Friday June 10, 2005 - 21:27:42 GMT
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Forex: Dollar Soars To Nine Month High Against Euro
DailyFX Fundamentals 06-10-05
By Kathy Lien, Chief Strategist of www.dailyfx.com
· Dollar Soars To Nine Month High Against Euro
· US Trade Balance Widens But Less Than The Market’s Forecast
· Japanese Yen Slides On Weaker Data
US Dollar - The dollar rallied strongly following the release of the US trade balance report. The trade deficit actually widened from an upwardly revised -$53.6 billion to -$57.0 billion. Both numbers were better than consensus, but hardly anything to appropriately justify today’s price action. Judging from today’s dollar rally, it seems that the market was simply looking for any reason to buy dollars. Both imports and exports hit record levels in April, with imports soaring 4.1% on unwavering demand for Chinese goods and record high oil prices. The growth in exports on the hand is the strongest that we have seen this year. This indicates that overall, demand in the US still remains strong, leaving us on track for another quarter point rate hike at the end of this month. The week ahead should lead to some interesting trading activity in the dollar especially since the market looks adamant on taking a stab at the 1.20 level. We have a very busy economic calendar with retail sales, the consumer and producer price indexes, the Empire State manufacturing survey and the Treasury International Capital flow report on net foreign purchases of dollar denominated assets. Even though bulls found some encouragement from today’s trade report, next week’s TIC data will be more important. Last month’s report showed a sharp shortfall in funding, which the dollar needs to see recuperated in order to extend its recent rally.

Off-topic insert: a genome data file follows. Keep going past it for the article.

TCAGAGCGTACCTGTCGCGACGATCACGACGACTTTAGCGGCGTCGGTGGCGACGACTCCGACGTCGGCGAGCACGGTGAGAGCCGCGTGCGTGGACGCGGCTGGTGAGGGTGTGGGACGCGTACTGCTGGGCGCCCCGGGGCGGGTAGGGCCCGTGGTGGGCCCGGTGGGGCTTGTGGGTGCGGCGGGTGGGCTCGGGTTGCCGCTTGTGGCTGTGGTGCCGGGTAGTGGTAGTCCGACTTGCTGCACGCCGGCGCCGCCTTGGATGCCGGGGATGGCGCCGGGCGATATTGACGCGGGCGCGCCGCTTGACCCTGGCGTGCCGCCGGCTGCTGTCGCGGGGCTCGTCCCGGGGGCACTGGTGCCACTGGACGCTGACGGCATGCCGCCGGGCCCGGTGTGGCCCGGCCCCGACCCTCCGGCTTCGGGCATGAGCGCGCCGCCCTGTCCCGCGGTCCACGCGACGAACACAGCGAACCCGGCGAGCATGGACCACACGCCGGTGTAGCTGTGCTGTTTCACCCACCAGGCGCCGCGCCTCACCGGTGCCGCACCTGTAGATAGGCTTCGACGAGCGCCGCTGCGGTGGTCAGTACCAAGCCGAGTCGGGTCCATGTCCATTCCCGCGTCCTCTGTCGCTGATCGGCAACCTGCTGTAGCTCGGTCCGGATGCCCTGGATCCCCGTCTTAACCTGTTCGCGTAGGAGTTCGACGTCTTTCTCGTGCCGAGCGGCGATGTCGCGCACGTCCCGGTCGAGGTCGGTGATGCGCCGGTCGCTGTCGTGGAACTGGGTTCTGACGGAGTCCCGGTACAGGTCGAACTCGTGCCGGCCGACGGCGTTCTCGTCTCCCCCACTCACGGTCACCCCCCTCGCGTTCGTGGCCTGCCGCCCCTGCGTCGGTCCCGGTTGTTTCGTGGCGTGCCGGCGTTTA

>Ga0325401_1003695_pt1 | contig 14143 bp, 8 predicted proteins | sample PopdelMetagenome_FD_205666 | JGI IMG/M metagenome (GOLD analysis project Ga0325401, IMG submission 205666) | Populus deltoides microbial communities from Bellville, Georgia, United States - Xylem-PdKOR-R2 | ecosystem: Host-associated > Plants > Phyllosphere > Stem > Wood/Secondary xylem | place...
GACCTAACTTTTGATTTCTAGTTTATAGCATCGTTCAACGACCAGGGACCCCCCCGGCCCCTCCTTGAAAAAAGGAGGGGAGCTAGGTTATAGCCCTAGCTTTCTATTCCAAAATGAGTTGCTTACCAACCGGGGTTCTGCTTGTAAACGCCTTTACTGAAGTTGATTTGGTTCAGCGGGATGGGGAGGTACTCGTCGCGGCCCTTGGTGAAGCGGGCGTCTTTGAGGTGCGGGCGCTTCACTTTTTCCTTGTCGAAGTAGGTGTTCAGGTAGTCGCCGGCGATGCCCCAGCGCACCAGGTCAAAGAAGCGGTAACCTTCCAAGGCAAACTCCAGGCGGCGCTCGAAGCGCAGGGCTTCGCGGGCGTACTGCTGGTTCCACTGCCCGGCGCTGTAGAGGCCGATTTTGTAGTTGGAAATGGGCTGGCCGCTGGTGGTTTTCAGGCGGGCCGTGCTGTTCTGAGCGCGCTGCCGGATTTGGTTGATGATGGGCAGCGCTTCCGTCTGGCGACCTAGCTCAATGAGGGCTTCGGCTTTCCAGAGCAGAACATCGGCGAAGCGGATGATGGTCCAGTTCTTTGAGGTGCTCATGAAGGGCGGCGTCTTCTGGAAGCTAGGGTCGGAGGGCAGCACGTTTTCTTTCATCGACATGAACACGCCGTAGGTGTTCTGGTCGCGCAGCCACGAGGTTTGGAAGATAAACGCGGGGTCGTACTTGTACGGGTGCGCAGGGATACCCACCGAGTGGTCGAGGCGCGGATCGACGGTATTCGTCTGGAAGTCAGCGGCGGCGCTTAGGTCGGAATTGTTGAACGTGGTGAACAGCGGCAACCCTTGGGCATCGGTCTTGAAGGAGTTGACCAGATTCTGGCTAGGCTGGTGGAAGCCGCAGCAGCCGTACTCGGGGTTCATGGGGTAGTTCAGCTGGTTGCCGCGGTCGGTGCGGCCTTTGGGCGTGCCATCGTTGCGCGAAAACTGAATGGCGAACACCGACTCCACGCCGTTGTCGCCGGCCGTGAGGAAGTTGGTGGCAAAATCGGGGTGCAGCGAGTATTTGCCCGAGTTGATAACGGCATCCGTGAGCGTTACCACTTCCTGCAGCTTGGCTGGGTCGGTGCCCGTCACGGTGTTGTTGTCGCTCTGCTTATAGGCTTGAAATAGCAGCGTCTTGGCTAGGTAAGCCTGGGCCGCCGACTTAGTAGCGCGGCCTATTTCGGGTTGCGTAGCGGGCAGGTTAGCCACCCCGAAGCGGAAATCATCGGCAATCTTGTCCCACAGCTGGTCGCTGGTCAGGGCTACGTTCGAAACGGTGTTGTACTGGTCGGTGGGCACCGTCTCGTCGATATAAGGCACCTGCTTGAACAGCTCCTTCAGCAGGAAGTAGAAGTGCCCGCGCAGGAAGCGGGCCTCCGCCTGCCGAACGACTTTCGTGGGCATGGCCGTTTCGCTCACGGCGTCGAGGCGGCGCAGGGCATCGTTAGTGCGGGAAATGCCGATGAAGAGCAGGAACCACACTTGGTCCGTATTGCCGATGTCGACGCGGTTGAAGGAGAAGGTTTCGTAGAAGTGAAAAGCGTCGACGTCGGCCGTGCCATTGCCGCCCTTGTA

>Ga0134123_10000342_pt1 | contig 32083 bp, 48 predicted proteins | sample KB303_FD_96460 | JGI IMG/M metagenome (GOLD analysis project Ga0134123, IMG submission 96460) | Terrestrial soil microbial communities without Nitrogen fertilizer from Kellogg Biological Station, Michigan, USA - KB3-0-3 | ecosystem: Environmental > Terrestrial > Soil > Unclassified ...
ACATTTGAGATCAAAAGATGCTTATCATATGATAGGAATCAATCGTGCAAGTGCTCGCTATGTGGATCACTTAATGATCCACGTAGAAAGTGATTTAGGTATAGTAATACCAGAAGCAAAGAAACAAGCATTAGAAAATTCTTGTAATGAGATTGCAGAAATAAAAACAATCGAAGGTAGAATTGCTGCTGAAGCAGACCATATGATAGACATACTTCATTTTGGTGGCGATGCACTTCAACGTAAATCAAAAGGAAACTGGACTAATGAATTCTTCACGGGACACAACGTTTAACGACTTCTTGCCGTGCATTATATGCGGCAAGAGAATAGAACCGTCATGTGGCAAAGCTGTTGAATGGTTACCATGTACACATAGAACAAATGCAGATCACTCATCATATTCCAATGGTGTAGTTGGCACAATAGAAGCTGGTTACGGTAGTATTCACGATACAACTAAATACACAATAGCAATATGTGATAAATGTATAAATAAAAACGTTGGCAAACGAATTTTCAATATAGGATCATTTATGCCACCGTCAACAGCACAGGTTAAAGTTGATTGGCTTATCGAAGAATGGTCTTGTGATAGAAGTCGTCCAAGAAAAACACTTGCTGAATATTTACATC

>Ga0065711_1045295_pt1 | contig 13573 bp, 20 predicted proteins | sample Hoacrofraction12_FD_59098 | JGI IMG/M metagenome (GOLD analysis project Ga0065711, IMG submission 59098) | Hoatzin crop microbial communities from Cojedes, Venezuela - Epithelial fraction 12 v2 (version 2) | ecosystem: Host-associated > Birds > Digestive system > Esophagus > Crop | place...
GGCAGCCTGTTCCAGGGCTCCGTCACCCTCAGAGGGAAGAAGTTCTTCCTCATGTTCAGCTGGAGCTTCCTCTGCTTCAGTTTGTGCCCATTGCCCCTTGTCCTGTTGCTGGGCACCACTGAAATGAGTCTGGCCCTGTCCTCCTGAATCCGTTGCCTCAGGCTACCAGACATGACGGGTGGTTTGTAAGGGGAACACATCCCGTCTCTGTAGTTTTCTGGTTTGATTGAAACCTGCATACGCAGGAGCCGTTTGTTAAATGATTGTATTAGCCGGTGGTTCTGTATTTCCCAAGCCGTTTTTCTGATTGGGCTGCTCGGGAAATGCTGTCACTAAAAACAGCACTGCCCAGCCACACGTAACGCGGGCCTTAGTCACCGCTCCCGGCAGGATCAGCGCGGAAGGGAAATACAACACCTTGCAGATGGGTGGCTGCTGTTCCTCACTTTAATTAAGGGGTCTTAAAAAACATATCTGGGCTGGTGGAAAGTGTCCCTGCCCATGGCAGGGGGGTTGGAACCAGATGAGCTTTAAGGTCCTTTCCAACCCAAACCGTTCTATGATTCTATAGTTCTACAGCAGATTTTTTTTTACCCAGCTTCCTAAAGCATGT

Euro - The Euro slid to nine month lows against the dollar. Although the sell-off was a direct result of dollar strength, this morning’s Eurozone economic data certainly did not give euro bulls any reason to hang around today. The French trade balance came in 60% higher than consensus estimates at –EUR3215. The market had called for the trade balance to shrink to –EUR1950M from –EUR2379M. Exports remained relatively unchanged while imports soared to a new record thanks to increasing purchases of cars, machinery and pharmaceuticals. Meanwhile industrial production increased for the third straight month as high oil prices crimp corporate spending. The Eurozone’s current account surplus also fell from EUR14.3B to EUR4.5B in the first quarter. Put best by one of our favorite economists, Stephen Roach of Morgan Stanley, “The world has given up on Europe (and) Europe has given up on itself.” Yet even though the “EU will have to face a future without a constitution. As long as Europe does not put up new walls -- either externally through trade protectionism or internally through re-regulation -- I suspect that corporate restructuring will continue to gather momentum over time. The odds of Europe putting up significant barriers to foreign trade are exceedingly low, in my view. As Eric Chaney notes, the EU is the world’s largest exporter; it accounted for 14.7% of total global exports in 2003 -- well above the US (9.6%), Japan (6.3%), and China (5.8%), the world’s second, third, and fourth largest exporters. For an externally-dependent European economy and the world’s dominant exporter, Europe has everything to lose and nothing to gain by going protectionist (by bowing out of the euro).”